Boston with Flux

To ensure code in this tutorial runs as shown, download the tutorial project folder and follow these instructions.

If you have questions or suggestions about this tutorial, please open an issue here.

Main author: Ayush Shridhar (ayush-1506).

Getting started

import MLJFlux
import MLJ
import DataFrames: DataFrame
import Statistics
import Flux
using Random
using PyPlot

Random.seed!(11)
Random.TaskLocalRNG()

Loading the Boston dataset. Our aim will be to implement a neural network regressor to predict the price of a house, given a number of features.

features, targets = MLJ.@load_boston
features = DataFrame(features)
@show size(features)
@show targets[1:3]
first(features, 3) |> MLJ.pretty
size(features) = (506, 12)
targets[1:3] = [24.0, 21.6, 34.7]
┌────────────┬────────────┬────────────┬────────────┬────────────┬────────────┬────────────┬────────────┬────────────┬────────────┬────────────┬────────────┐
│ Crim       │ Zn         │ Indus      │ NOx        │ Rm         │ Age        │ Dis        │ Rad        │ Tax        │ PTRatio    │ Black      │ LStat      │
│ Float64    │ Float64    │ Float64    │ Float64    │ Float64    │ Float64    │ Float64    │ Float64    │ Float64    │ Float64    │ Float64    │ Float64    │
│ Continuous │ Continuous │ Continuous │ Continuous │ Continuous │ Continuous │ Continuous │ Continuous │ Continuous │ Continuous │ Continuous │ Continuous │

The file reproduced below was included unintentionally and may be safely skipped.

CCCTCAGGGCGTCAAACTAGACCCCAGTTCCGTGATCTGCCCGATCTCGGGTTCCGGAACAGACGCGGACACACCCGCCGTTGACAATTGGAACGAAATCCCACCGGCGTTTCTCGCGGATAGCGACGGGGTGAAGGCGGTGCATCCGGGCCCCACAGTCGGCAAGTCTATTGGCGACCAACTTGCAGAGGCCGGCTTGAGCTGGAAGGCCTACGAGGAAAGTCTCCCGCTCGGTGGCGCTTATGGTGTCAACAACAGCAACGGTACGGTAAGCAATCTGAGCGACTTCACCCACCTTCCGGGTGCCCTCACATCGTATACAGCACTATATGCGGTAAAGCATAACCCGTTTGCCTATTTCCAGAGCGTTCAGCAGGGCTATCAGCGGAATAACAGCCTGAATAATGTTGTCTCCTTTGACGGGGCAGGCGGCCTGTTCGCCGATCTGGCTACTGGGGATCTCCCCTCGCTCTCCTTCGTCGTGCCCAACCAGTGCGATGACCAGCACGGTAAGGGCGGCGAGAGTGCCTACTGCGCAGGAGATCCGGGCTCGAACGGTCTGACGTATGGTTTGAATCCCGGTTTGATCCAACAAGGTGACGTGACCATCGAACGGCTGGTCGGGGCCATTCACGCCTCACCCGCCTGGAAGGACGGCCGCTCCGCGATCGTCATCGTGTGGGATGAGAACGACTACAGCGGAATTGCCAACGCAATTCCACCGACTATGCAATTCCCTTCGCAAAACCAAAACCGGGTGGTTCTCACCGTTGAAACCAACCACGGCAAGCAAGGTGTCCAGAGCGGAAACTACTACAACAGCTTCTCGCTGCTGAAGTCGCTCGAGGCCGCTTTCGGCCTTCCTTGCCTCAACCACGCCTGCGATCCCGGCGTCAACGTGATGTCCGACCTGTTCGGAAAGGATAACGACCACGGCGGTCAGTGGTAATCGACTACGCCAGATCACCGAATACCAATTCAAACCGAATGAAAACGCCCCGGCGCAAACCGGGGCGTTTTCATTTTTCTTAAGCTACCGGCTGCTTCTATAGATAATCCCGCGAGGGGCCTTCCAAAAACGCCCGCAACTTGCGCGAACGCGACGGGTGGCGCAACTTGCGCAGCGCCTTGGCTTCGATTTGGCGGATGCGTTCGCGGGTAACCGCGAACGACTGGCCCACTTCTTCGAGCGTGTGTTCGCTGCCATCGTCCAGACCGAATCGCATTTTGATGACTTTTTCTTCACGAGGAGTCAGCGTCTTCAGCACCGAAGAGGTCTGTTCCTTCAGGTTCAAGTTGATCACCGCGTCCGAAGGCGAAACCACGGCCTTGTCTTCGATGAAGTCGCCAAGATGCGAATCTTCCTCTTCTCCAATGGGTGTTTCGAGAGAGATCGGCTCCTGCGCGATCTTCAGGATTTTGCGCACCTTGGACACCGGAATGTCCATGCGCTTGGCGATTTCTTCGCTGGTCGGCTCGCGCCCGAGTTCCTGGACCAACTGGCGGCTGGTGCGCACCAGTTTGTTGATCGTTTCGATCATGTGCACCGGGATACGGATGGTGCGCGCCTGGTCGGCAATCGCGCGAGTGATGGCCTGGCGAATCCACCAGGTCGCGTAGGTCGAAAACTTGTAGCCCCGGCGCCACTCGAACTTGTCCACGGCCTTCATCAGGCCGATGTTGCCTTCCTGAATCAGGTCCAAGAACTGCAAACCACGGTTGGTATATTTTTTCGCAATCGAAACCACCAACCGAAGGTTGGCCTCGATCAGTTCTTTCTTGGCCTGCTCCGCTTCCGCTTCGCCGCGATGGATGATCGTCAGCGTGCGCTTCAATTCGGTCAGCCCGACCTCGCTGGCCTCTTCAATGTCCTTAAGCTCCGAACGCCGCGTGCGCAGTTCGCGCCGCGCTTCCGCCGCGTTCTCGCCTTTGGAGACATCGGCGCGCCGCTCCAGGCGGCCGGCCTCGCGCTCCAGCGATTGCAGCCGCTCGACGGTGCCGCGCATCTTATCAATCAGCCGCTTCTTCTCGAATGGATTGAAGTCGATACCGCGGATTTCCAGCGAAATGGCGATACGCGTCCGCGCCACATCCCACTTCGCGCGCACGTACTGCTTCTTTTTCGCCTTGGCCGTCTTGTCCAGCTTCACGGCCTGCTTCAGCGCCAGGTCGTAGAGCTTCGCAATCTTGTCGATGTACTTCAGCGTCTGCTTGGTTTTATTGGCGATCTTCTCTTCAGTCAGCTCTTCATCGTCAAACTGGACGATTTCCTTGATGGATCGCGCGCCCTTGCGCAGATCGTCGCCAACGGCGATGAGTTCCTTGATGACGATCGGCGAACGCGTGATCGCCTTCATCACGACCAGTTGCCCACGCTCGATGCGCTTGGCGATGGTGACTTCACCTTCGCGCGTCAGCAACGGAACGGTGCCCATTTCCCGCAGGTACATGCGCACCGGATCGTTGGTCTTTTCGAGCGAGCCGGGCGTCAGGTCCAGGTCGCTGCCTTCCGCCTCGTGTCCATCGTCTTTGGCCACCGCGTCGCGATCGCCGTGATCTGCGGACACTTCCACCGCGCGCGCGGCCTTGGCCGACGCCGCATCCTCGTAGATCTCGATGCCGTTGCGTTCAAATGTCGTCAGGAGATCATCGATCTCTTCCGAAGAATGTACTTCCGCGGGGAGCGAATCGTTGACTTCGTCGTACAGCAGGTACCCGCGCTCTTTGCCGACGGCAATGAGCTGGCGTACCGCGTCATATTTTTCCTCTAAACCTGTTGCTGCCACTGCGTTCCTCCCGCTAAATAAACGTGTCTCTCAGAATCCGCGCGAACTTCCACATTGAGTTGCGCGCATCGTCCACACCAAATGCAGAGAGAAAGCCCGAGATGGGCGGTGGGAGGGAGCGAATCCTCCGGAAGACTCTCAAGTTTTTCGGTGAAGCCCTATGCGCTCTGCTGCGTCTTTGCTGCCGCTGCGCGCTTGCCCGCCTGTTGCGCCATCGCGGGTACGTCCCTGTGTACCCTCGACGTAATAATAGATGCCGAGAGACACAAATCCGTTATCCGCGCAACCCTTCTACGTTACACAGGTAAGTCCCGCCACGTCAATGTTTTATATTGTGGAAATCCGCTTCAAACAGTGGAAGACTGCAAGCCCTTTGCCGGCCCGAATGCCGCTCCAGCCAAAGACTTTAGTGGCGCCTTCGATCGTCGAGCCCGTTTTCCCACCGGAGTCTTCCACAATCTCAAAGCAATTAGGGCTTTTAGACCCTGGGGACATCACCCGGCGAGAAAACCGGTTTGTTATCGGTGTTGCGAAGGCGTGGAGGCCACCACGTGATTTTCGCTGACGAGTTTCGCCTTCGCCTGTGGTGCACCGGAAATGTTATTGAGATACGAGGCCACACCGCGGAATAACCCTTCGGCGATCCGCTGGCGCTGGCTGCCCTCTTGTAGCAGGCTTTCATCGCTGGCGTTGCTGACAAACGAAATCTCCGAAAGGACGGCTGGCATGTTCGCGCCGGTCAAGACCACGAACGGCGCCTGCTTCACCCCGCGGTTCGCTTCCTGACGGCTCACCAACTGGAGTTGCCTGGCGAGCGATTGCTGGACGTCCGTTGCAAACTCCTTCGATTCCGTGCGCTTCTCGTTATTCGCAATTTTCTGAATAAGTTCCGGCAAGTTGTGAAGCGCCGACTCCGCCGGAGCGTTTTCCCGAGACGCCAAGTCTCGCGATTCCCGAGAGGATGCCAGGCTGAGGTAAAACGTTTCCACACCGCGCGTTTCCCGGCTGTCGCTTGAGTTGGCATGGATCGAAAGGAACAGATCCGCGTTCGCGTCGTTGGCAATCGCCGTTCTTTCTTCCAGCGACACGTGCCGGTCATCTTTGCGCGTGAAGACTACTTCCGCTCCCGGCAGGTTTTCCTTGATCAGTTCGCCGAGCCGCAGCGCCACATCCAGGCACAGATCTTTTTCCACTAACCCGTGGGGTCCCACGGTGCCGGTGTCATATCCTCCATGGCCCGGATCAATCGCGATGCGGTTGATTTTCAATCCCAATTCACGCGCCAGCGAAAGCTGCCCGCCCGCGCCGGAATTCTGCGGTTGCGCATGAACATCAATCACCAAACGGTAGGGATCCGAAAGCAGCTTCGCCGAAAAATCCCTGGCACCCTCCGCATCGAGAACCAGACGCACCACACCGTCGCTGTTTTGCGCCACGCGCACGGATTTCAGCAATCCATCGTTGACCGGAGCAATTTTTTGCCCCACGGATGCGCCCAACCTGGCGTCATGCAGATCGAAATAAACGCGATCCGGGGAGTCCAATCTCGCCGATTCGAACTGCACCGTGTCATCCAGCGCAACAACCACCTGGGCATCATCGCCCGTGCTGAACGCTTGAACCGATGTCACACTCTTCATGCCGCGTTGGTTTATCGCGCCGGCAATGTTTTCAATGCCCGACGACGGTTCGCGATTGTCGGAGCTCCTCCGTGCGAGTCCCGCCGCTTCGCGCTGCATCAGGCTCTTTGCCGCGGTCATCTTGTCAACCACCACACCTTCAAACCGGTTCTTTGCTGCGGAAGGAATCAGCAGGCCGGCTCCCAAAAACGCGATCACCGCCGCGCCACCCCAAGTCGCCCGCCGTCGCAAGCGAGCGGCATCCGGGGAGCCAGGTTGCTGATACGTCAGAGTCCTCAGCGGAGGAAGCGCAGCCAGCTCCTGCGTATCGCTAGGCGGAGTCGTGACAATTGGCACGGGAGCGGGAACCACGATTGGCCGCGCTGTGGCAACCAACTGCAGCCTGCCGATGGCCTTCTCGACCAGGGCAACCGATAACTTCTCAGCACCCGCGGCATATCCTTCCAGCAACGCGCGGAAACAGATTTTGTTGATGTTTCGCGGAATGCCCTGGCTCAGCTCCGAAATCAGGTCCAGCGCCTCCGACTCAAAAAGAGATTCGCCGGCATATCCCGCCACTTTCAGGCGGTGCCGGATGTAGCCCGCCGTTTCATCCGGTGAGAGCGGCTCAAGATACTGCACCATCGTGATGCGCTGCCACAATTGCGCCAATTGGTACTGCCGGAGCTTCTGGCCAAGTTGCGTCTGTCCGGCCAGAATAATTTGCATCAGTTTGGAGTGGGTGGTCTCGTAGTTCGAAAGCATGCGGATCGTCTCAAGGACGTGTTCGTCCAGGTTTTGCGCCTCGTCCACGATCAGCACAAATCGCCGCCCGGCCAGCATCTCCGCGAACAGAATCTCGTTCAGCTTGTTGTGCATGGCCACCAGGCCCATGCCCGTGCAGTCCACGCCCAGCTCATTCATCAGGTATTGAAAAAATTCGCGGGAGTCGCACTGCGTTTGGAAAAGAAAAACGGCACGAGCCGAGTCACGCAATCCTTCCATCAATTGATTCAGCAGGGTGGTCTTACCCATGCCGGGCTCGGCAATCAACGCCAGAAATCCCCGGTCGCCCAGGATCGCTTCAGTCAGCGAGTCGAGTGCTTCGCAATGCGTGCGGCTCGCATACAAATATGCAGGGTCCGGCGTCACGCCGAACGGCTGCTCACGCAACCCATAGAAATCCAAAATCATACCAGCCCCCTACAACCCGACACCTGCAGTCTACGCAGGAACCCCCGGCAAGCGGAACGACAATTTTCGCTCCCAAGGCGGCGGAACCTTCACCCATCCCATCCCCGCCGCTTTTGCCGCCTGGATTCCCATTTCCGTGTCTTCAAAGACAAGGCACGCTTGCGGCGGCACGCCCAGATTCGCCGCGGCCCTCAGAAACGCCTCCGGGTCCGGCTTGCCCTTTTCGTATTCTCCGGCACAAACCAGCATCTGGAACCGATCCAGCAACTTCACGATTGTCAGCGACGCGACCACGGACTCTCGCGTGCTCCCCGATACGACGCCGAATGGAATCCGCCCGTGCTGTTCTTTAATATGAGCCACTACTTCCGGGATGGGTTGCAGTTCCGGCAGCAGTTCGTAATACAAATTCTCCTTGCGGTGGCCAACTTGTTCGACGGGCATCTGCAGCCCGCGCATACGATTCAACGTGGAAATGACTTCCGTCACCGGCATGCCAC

├────────────┼────────────┼────────────┼────────────┼────────────┼────────────┼────────────┼────────────┼────────────┼────────────┼────────────┼────────────┤
│ 0.00632    │ 18.0       │ 2.31       │ 0.538      │ 6.575      │ 65.2       │ 4.09       │ 1.0        │ 296.0      │ 15.3       │ 396.9      │ 4.98       │
│ 0.02731    │ 0.0        │ 7.07       │ 0.469      │ 6.421      │ 78.9       │ 4.9671     │ 2.0        │ 242.0      │ 17.8       │ 396.9      │ 9.14       │
│ 0.02729    │ 0.0        │ 7.07       │ 0.469      │ 7.185      │ 61.1       │ 4.9671     │ 2.0        │ 242.0      │ 17.8       │ 392.83     │ 4.03       │
└────────────┴────────────┴────────────┴────────────┴────────────┴────────────┴────────────┴────────────┴────────────┴────────────┴────────────┴────────────┘